Saleema Nawaz, by Terence Byrnes

Bone and Bread

Published on July 16, 2013

Sister: she is your soulmate and companion, your sidekick and protector. She is your mirror, the person with whom you share “sweet, crazy conversations full of half sentences, daydreams and misunderstandings, more thrilling than understanding could ever be,” to quote Toni Morrison.

In her enveloping, heartfelt debut novel, Bone and Bread, Saleema Nawaz penetrates deeply into the sibling bond. Beena and Sadhana are so close they barely know where one leaves off and the other begins. When the story opens, we learn that Sadhana, the younger of the pair, is dead at age thirty-two, and “that she had spent half of her life starving herself, or trying not to.”

When you lose a loved one, her absence can haunt as painfully as a phantom limb. The survivor returns to the past, seeking understanding, a chance to heal through the solace – even the pain – of memory.

Bone and Bread, by Saleema Nawaz

Bone and Bread
Saleema Nawaz

House of Anansi Press

 I met up with Nawaz at Café Art Java near McGill during her lunch break as administrative coordinator for the Department of Philosophy. The thirty-four-year-old author is striking, tall, and lithe in a coral trench coat belted at the waist, long planes of glossy black hair, and short bangs framing large, dark eyes. With the appearance of Bone and Bread, she secures her place as one of our most promising writers. Her story “My Three Girls” won the 2008 Journey Prize, the same year that her collection of stories Mother Superior appeared, a finalist for the McAuslan First Book Prize from the Quebec Writers’ Federation. Bone and Bread is receiving acclaim and a storm of publicity.

“How does it feel to be a literary cover girl?” I ask. She laughs, “It’s fun!” No false modesty here, thankfully. Wise and accomplished, Bone and Bread centres on loss, grief, and healing. Beena and Sadhana lose their father as girls, then their mother as teens. Later, Sadhana dies, seemingly from complications related to anorexia. “Ghosts ought to have been my speciality,” Beena tells us. “There were enough dearly departed in my family to haunt a dozen Gothic novels.”

“Family relationships intrigue me,” Nawaz says, sipping on a tall glass of milk and nibbling on a croissant, while mute cooking shows air on largescreen TVs. “You don’t get to choose your family. Blood knots are more complicated than other relationships.”

Papa appears for just a few pages, but Nawaz brings him to life. Born in the Punjab, he chooses a passage from Guru Granth Sahib to give his daughters insight into each day, and has a smile for his girls that “travelled up to his eyebrows and all the way into his orange turban.” When he dies of a heart attack in the bagel shop below their apartment, readers feel the loss along with his bereft daughters and widow.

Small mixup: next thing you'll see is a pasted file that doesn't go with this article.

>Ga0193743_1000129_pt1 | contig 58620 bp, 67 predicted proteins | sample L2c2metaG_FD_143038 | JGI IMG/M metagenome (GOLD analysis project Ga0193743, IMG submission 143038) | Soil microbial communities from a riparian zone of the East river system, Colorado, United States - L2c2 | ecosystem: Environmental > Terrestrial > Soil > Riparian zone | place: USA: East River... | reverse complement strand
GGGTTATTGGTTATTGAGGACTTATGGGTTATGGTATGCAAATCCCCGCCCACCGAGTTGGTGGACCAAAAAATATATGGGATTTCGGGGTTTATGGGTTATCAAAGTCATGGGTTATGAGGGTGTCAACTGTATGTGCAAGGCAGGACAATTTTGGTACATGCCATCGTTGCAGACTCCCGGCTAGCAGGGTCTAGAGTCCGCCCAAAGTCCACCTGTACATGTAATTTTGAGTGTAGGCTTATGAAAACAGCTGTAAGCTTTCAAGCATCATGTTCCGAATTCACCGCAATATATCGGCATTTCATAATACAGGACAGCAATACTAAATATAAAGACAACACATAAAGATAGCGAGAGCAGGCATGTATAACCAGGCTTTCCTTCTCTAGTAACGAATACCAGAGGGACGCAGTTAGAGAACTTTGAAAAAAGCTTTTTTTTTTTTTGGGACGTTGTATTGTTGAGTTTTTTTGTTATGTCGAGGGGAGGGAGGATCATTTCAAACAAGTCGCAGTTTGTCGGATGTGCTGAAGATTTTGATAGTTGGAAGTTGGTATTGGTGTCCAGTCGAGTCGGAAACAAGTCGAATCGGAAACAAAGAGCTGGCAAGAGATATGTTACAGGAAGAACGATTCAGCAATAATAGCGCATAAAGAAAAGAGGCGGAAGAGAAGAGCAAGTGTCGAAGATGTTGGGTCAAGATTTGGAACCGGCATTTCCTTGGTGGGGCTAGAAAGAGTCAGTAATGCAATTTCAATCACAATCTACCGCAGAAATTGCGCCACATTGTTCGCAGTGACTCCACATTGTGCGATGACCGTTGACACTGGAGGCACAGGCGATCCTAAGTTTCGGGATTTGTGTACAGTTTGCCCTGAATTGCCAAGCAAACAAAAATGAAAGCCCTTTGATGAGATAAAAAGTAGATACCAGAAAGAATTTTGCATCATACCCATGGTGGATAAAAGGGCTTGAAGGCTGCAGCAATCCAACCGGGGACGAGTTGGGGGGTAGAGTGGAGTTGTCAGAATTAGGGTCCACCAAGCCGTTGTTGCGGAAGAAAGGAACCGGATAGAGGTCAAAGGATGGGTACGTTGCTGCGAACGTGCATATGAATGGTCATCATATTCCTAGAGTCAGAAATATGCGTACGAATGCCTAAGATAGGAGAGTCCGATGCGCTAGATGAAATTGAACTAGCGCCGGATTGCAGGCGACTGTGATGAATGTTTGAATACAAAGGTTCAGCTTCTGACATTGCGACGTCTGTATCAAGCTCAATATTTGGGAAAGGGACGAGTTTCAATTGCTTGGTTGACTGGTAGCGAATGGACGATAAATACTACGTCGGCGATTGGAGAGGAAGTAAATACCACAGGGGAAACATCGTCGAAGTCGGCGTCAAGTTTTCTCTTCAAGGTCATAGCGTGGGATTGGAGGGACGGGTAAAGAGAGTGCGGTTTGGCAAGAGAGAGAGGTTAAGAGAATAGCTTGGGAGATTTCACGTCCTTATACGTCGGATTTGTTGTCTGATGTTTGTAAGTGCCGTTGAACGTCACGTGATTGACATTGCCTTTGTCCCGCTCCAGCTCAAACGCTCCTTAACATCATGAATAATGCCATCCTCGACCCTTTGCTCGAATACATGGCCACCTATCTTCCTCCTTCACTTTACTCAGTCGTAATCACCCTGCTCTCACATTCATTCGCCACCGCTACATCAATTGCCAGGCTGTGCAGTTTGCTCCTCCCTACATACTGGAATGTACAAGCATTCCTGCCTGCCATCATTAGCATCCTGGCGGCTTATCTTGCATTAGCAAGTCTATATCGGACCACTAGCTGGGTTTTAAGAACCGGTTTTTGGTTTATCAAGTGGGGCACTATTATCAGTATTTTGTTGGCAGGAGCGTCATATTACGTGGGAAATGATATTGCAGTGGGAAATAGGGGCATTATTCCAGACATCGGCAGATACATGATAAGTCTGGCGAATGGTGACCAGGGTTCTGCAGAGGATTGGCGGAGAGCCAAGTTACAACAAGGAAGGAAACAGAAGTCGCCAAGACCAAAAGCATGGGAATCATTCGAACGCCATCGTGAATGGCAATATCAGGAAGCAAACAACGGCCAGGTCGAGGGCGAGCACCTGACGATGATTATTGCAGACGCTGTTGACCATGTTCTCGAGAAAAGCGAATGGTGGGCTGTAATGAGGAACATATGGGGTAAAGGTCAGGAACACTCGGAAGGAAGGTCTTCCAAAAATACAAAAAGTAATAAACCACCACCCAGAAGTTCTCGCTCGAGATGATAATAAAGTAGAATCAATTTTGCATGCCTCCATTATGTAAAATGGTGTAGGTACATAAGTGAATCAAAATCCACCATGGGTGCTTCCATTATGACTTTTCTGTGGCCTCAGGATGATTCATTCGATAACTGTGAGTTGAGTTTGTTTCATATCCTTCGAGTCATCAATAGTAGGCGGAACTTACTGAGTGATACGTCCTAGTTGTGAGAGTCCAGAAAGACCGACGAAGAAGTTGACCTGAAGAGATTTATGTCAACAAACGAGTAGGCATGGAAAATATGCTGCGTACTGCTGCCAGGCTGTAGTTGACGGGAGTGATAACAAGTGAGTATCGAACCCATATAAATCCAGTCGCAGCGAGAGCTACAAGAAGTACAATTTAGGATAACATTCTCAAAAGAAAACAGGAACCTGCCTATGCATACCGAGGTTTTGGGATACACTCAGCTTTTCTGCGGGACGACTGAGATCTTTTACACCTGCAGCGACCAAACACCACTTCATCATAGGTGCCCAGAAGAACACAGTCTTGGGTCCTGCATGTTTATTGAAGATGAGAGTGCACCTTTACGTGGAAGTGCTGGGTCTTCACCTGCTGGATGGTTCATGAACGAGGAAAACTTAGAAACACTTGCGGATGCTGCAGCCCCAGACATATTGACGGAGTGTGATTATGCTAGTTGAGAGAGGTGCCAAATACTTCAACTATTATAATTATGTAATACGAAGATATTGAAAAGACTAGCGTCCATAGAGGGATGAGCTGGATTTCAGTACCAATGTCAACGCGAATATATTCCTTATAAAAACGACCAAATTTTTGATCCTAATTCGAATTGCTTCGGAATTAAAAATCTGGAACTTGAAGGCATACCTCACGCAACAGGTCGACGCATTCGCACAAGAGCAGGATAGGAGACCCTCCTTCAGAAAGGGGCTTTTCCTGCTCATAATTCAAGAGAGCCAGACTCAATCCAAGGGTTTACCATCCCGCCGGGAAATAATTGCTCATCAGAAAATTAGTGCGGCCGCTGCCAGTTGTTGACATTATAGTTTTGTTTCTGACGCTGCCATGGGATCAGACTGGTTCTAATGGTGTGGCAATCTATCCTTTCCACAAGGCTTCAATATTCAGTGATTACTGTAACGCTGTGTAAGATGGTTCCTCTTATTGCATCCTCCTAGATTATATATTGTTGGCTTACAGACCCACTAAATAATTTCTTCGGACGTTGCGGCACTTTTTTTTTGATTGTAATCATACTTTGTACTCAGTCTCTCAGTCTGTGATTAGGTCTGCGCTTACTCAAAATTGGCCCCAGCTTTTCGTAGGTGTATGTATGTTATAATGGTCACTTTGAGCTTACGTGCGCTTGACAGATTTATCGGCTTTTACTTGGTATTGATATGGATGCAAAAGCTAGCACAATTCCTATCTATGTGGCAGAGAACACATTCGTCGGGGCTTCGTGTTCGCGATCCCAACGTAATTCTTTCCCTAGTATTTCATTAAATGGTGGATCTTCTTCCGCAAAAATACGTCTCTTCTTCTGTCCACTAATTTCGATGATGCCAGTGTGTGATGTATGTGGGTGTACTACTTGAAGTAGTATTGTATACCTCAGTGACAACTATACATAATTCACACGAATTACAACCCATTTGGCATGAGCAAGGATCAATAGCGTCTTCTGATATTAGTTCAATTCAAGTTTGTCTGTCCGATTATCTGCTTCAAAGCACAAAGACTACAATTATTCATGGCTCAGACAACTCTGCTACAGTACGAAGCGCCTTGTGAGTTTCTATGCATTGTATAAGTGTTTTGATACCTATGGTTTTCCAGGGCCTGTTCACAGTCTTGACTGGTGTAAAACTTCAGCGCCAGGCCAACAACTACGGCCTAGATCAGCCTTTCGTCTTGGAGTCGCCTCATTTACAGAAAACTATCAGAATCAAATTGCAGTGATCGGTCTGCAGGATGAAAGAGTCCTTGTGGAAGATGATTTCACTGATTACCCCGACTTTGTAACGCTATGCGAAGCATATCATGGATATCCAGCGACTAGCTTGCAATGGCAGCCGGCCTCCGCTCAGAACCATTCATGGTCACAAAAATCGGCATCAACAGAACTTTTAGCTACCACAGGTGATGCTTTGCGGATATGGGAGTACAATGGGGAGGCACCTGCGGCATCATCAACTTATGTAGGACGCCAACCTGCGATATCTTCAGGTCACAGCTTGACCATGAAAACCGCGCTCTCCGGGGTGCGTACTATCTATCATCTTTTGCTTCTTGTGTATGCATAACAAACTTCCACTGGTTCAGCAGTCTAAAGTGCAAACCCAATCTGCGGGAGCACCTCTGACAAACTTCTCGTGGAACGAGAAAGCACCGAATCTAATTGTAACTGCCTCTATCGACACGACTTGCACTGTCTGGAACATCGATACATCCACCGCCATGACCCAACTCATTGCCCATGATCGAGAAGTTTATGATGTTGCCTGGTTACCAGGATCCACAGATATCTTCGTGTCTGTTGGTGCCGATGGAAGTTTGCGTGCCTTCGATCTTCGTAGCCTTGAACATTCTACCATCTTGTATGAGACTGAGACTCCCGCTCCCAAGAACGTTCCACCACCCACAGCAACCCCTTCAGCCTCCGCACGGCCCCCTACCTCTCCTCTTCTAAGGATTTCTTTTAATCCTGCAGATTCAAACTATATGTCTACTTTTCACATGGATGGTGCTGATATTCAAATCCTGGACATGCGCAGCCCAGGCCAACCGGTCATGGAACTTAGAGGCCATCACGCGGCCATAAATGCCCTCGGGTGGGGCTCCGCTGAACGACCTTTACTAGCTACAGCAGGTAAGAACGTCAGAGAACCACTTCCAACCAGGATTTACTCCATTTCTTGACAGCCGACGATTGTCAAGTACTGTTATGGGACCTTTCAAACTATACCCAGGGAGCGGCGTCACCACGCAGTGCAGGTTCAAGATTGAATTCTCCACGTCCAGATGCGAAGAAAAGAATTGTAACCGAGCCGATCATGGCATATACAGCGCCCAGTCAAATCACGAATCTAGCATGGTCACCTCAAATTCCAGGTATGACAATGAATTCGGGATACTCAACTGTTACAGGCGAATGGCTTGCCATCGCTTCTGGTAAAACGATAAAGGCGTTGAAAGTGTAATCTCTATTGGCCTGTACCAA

Readers spend more time with Mama, a flame-haired “universalist kind of spirit” who has her own lucky star and believes in animal spirit guides. Born in Galway, Ireland, she follows her heart, “choosing to be free, choosing to always be choosing.”

When the sisters plan a roast chicken dinner, the surprise ends in tragedy. Though their mother taught them to chant mantras and spin wool, neither girl possesses practical skills. Mama’s death is particularly traumatic because her daughters feel responsible.

Nawaz sets up a rhythm between past and present, layering the avalanche of losses in the sisters’ childhood and teenage years. Images from their richly detailed past, as the girls grow up above the bagel shop, breathing in the fumes from the wood-burning ovens, are among the best in the novel. The sisters share a birthday and a bedroom; their menstrual cycles are in sync. As teens, they camp out on the balcony and spy on the bagel boys having their smoke breaks. Beena loses her virginity with one and becomes pregnant at sixteen, but the father doesn’t stick around, and Beena raises her son, Quinn, on her own.

Nawaz is also an only child, raised by a single mom, who was originally from Nova Scotia. She is named for her Indian father, Saleem, who left the family when she was two. “I don’t remember him,” she says, and has no desire to contact him. “What could he give me? What could I want from him?”

In Bone and Bread, Quinn actively seeks out the father who abandoned him. Nawaz says her fictional character is “open to imaginative possibility. Quinn is an evidence-gatherer.”

So are Beena and Sadhana, though the sisters are complementary in most other ways. Beena is round and ungainly, bookish, caught between trying to save her sister and carve out a life of her own. Sadhana is thin and fierce, fragile and sharp-tongued. Her starvation and compulsions – desperate attempts to control a world that has stricken her and her sister with too many losses – make perfect, albeit self-destructive sense.

Family relationships intrigue me … Blood knots are more complicated than other relationships.